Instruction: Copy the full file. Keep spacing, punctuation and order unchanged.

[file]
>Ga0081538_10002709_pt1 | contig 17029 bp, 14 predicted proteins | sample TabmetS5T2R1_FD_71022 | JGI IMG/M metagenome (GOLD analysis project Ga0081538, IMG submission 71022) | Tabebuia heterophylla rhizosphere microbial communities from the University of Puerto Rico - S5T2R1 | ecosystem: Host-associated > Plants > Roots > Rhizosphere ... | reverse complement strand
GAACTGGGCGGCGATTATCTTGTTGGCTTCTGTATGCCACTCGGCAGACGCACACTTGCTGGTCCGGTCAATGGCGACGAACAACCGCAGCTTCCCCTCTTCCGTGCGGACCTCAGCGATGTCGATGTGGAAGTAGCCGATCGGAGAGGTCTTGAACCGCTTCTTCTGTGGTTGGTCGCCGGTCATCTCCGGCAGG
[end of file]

>Ga0081538_10002709_pt1 | contig 17029 bp, 14 predicted proteins | sample TabmetS5T2R1_FD_71022 | JGI IMG/M metagenome (GOLD analysis project Ga0081538, IMG submission 71022) | Tabebuia heterophylla rhizosphere microbial communities from the University of Puerto Rico - S5T2R1 | ecosystem: Host-associated > Plants > Roots > Rhizosphere ... | reverse complement strand
GAACTGGGCGGCGATTATCTTGTTGGCTTCTGTATGCCACTCGGCAGACGCACACTTGCTGGTCCGGTCAATGGCGACGAACAACCGCAGCTTCCCCTCTTCCGTGCGGACCTCAGCGATGTCGATGTGGAAGTAGCCGATCGGAGAGGTCTTGAACCGCTTCTTCTGTGGTTGGTCGCCGGTCATCTCCGGCAGG